Planning August/September 2019

Puerto Rico Lurches Toward Recovery

Two years after Hurricane Maria, a locally driven community planning initiative is under way.

Seven months after his home in Toa Baja was destroyed by Hurricane Maria in October 2017, Arden Dragoni holds a photo of his family taken just after the storm in the same spot. At the time of the 2018 photo, the unemployed construction worker and security guard was separated from his family while his wife and children lived in a FEMA-subsidized apartment and he lived with his father.

Seven months after his home in Toa Baja was destroyed by Hurricane Maria in October 2017, Arden Dragoni holds a photo of his family taken just after the storm in the same spot. At the time of the 2018 photo, the unemployed construction worker and security guard was separated from his family while his wife and children lived in a FEMA-subsidized apartment and he lived with his father. Photo by Ramon Espinosa/AP photo.

By Ivis García, PhD, AICP; Robert B. Olshansky, PhD, FAICP; and David Carrasquillo

September 2017: the Eye of Hurricane Irma skirts just north of Puerto Rico, cutting electricity for a million residents and dumping about 15 inches of rain on the island territory. Two weeks later, Hurricane Maria makes landfall with the full force of a Category 5 storm, killing 2,975 people, causing $100 billion in damages, and damaging 92 percent of the island's housing stock.

The one-two punch created a devastating humanitarian crisis and an immense challenge in post-disaster recovery. Headlines accused the Puerto Rican and U.S. governments of a slow response and inadequate aid as many residents went without food, water, safe shelter, or power for months.

Two years later, Puerto Rico still has a long way to go. A continued lack of access to proper shelter endangers the lives of hundreds of thousands of U.S. citizens. With another hurricane season underway, these concerns are only growing. Houses that were affected by Hurricanes Irma and Maria are at significant risk of being hit again, and without adequate structural integrity, these buildings and people simply may not survive a second lashing.

With billions of dollars of Community Development Block Grant Disaster Recovery funds dedicated to solving these problems, and new federal programs launching, Puerto Rico's relocation, recovery, and resiliency efforts are gaining momentum.

But considerable hurdles must be cleared along the way, particularly when it comes to equity.

Help from HUD

In April 2018, Congress and the U.S. Department of Housing and Urban Development allocated $18.5 billion in CDBG-DR to Puerto Rico, a move that excited many hoping for a just recovery for local communities. A total of $9.7 billion was approved as of May 2019.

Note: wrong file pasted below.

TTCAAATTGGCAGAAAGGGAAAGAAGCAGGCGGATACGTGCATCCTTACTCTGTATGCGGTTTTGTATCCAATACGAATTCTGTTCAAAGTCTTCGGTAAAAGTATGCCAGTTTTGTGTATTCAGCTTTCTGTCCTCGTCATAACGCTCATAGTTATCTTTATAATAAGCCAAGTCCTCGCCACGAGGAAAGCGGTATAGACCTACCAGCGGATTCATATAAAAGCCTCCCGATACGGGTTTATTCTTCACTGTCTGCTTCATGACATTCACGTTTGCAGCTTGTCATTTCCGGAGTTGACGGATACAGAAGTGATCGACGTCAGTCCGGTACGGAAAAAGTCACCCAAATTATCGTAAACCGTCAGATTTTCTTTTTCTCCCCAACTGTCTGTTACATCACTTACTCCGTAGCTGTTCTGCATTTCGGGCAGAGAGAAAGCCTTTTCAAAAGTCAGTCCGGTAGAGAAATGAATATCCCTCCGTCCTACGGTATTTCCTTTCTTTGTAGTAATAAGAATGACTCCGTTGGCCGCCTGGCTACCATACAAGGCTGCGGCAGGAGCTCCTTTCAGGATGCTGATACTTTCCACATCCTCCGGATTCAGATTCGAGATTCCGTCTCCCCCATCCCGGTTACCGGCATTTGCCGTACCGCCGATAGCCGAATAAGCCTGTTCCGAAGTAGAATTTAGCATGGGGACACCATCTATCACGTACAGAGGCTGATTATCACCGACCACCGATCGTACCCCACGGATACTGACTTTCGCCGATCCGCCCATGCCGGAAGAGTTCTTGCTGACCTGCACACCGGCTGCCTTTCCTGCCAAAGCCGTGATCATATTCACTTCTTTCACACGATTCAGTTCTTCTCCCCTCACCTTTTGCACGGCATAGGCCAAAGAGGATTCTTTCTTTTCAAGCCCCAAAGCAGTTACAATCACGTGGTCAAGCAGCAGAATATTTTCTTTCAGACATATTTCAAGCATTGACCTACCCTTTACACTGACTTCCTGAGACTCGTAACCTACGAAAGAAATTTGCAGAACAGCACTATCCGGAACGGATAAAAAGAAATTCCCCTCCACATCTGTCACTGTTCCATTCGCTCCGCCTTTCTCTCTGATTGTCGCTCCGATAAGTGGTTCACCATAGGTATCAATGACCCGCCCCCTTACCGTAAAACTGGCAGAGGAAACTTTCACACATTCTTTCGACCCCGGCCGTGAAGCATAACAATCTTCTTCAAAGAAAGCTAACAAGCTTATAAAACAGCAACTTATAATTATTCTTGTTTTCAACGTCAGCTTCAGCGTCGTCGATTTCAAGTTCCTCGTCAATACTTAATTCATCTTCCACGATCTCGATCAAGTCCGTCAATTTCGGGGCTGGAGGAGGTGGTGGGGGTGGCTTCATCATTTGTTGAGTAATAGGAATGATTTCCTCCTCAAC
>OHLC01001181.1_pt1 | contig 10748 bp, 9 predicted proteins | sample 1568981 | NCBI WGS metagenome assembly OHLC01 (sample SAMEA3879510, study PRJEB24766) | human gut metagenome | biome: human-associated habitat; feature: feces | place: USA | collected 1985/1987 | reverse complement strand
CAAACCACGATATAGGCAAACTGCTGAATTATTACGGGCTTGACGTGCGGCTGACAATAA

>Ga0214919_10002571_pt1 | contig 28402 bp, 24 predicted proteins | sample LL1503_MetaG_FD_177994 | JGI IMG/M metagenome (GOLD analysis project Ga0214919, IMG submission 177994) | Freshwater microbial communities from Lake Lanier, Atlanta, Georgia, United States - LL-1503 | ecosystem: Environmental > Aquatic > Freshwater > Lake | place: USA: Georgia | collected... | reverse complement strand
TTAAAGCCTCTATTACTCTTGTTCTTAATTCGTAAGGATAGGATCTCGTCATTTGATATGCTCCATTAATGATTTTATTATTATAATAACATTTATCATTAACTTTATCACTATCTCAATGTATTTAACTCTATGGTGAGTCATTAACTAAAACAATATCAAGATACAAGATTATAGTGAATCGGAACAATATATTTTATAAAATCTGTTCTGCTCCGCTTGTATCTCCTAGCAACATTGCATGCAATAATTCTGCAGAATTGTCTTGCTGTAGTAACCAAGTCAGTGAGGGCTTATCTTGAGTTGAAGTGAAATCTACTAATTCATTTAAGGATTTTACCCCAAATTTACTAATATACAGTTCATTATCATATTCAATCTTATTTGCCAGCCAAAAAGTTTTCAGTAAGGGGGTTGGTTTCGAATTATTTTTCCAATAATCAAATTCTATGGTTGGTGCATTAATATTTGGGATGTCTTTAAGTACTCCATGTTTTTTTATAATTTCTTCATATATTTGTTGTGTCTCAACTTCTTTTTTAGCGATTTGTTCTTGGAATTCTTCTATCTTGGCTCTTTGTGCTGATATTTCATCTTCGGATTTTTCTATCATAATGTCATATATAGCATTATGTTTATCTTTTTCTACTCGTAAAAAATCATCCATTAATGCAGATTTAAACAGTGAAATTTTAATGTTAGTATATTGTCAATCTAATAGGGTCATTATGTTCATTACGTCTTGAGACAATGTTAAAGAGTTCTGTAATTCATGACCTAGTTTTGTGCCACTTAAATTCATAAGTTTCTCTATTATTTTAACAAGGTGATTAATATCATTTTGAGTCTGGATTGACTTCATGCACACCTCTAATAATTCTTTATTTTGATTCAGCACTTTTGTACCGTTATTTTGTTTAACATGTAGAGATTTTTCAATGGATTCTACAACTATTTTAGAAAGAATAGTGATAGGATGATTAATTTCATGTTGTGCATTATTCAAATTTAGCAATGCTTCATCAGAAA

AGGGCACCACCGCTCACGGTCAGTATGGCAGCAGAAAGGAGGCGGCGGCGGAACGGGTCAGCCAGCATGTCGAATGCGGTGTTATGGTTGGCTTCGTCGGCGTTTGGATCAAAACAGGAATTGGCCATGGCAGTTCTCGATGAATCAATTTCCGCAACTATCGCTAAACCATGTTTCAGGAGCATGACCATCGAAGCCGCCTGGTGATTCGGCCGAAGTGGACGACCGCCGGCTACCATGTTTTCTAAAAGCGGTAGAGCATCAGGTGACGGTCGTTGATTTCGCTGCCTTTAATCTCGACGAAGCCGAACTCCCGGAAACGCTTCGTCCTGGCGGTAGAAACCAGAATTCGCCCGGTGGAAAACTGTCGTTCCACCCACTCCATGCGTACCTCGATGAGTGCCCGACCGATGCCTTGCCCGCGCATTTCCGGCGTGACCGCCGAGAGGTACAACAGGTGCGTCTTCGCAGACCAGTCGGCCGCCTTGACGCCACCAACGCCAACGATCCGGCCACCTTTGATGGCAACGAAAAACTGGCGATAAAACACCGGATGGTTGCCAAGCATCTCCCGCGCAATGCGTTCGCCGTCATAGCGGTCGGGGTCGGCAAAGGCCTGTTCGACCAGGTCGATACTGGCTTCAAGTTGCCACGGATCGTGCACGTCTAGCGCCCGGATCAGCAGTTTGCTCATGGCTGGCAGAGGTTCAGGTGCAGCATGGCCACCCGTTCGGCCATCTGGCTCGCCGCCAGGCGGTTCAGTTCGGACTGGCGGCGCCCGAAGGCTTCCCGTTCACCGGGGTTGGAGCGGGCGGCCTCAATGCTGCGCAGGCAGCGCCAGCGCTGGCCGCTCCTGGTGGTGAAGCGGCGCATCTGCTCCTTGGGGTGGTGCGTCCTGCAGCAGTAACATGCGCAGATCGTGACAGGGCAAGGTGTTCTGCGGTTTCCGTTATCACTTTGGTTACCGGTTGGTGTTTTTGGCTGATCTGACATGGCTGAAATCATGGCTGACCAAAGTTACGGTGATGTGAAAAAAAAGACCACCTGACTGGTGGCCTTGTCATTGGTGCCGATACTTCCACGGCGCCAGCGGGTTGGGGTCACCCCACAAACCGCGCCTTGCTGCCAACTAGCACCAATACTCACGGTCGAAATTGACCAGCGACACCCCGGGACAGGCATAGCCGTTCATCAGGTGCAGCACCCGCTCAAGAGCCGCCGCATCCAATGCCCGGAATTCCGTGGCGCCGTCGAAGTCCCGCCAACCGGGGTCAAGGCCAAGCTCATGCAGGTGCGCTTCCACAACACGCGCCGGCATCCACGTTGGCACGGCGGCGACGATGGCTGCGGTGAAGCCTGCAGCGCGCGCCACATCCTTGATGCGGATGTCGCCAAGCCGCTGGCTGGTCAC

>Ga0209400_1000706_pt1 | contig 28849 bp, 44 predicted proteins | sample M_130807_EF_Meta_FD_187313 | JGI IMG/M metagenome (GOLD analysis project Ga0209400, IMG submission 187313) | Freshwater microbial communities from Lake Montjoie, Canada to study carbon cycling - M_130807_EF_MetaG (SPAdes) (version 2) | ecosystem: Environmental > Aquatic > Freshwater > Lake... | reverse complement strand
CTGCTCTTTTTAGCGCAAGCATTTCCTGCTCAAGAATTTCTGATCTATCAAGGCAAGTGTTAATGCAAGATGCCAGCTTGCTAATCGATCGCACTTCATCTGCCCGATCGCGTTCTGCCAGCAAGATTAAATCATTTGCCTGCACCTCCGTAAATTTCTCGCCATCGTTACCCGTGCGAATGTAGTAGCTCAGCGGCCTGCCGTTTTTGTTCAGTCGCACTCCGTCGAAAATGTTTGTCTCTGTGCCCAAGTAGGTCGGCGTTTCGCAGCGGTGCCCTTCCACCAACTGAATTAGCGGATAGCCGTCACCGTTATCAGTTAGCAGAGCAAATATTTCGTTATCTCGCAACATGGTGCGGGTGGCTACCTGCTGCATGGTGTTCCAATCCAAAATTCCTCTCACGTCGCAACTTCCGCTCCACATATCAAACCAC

The CDBG-DR process is being managed by the Department of Housing of Puerto Rico. Through these funds, the Puerto Rico Disaster Recovery Action Plan sets the ambitious goal that, "Every program implemented, every dollar spent, must rebuild families and communities, and must also generate a long-term investment in social capital, fortify the economy, and set the stage for stability and continuity in government modernization and efficiency for decades to come." To accomplish these goals, 27 programs have been created: 10 for housing, eight economy, three infrastructure, two multisector, and four planning.

Right now, the Action Plan does not include specific guidelines for any of the 27 programs. Local organizations are urging the Department of Housing of Puerto Rico to create guidelines that ensure a just, equitable recovery by prioritizing real and timely participation, the right to safe housing, and the adoption of policies that minimize displacements.

April 23, 2019:  A drone photo shows the ubiquitous blue tarps that cover roofs in Puerto Rico. In June, a Puerto Rican government official told CBS News that about 30,000 damaged houses still use the tarps. Photo by Ivis GarcĂ­a.

April 23, 2019: A drone photo shows the ubiquitous blue tarps that cover roofs in Puerto Rico. In June, a Puerto Rican government official told CBS News that about 30,000 damaged houses still use the tarps. Photo by Ivis García.

Comprehensive recovery